On Feb. 3, just before 9 p.m., a train carrying a variety of toxic chemicals derailed in East Palestine, Ohio, near the Pennsylvania border. Though it was too dark for railway and local officials to fully assess the situation, they knew enough to call for the evacuation of everyone in one mile radius of the accident.
As far as disasters go, this derailment should have been relatively straightforward. It was dramatic, to be sure, but it is exactly the type of emergency that government officials, led by emergency managers, plan for daily. In fact, the Columbiana County Emergency Management Agency’s Hazard Mitigation Plan, last updated in 2019, features hazardous materials incidents, including those involving train derailments. The plan noted 18 rail incidents from 2010 to 2019 that released hazardous materials in the county, and the agency deemed the risk of another such event as “medium.” As the next morning revealed the true extent of the crash, however, expectations of anything straightforward in East Palestine and Columbiana County faded away.
To be clear, questions about the derailment itself start with the rail operator, Norfolk Southern. Efforts to hold those at fault accountable — via congressional hearings, class-action lawsuits and so on — are essential and changes to national policy are needed. But what has unfolded over the last 10 days is, unfortunately, also a case study in how government’s inability to communicate risk to the public, reactionary law enforcement agencies and unchecked corporate power can create an unnecessarily chaotic response.
In any crisis, whether a pandemic, a hurricane or an economic crash, there are a few hard and fast rules emergency managers live by: communication, coordination, leadership and trust. If you don’t have these, your response won’t be effective.
Take the evacuation, for example. A mandatory evacuation of the area was absolutely necessary. Ten of the cars that derailed were carrying hazardous materials, with the most concerning being the five cars transporting vinyl chloride. Despite local officials calling for a mandatory evacuation, over the course of the first 72 hours it became apparent that many residents were not leaving. One news report estimated there were as many as 500 residents who did not initially evacuate.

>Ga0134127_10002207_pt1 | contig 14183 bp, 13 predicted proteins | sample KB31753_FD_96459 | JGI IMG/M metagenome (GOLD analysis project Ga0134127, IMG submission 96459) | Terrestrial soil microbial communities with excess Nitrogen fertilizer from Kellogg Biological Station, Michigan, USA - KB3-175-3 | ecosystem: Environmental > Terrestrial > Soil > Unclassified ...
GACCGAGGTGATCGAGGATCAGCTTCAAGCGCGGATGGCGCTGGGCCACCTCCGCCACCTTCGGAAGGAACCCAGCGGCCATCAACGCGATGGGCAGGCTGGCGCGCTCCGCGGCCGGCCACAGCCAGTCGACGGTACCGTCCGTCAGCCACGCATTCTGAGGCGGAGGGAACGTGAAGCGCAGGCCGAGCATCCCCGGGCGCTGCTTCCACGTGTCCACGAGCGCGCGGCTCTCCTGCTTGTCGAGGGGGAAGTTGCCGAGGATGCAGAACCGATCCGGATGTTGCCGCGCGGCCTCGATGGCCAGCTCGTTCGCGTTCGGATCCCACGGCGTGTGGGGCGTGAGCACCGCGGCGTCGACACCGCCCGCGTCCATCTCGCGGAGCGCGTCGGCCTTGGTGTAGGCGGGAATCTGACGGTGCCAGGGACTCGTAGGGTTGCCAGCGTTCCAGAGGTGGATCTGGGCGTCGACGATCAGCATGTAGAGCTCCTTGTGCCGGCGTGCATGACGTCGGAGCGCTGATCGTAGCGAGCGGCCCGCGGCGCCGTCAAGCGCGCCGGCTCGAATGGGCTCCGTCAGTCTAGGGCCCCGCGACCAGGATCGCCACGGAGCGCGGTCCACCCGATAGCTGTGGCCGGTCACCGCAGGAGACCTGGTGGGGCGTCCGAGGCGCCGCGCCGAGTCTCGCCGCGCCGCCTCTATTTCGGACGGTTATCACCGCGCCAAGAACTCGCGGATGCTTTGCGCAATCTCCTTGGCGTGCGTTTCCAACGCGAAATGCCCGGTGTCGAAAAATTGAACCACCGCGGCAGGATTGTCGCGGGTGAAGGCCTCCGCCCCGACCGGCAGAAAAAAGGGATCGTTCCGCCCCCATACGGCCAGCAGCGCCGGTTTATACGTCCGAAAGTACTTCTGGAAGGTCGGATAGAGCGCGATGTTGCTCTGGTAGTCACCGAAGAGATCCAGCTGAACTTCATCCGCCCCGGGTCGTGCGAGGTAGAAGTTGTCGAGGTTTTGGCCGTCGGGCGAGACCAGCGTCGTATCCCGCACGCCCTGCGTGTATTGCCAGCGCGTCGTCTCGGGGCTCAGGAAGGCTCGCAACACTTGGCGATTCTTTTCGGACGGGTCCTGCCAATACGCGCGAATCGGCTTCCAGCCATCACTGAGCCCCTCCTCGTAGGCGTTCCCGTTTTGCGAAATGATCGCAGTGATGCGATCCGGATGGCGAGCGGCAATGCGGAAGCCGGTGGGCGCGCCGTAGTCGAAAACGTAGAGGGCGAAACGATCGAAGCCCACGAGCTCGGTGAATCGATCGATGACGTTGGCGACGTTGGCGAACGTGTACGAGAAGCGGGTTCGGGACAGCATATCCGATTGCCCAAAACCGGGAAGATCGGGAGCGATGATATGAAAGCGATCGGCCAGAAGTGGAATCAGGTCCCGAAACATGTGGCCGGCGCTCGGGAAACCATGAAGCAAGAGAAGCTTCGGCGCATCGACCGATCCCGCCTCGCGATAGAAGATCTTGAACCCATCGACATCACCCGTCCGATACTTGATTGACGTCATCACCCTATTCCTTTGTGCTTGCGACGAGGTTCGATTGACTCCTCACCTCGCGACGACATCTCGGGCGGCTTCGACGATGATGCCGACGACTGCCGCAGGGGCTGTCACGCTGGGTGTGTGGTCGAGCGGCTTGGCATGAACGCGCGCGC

In response, the Columbiana County Sheriff’s Office announced on Facebook that anyone who did not evacuate would be arrested for “misconduct in an emergency.” That crisis communication approach is wholly out of step with decades of research on human behavior in disasters.
In any disaster, the first question an emergency manager should ask is: Why aren’t they leaving? Disaster researchers have spent years trying to better understand why some people don’t evacuate when told to. The answer is usually a combination of factors, including either not receiving or understanding the evacuation notice, a physical barrier like a disability, or a lack of access to needed resources such as a car or a place to stay. Emergency managers spend a lot of time working on warning and evacuation plans specifically to meet the needs of their community. So, what went wrong here?
If local officials had simply looked through the comments on their own agencies’ Facebook posts, they would have seen this research reflected. Some residents had legitimate concerns that local government should have the resources to address: not having the money to evacuate or not being able to return for their livestock after leaving them. Others were unclear about what resources were available, for whom, and for how long. Some thought the shelters weren’t open 24 hours. Some heard that Norfolk Southern was paying for hotel rooms.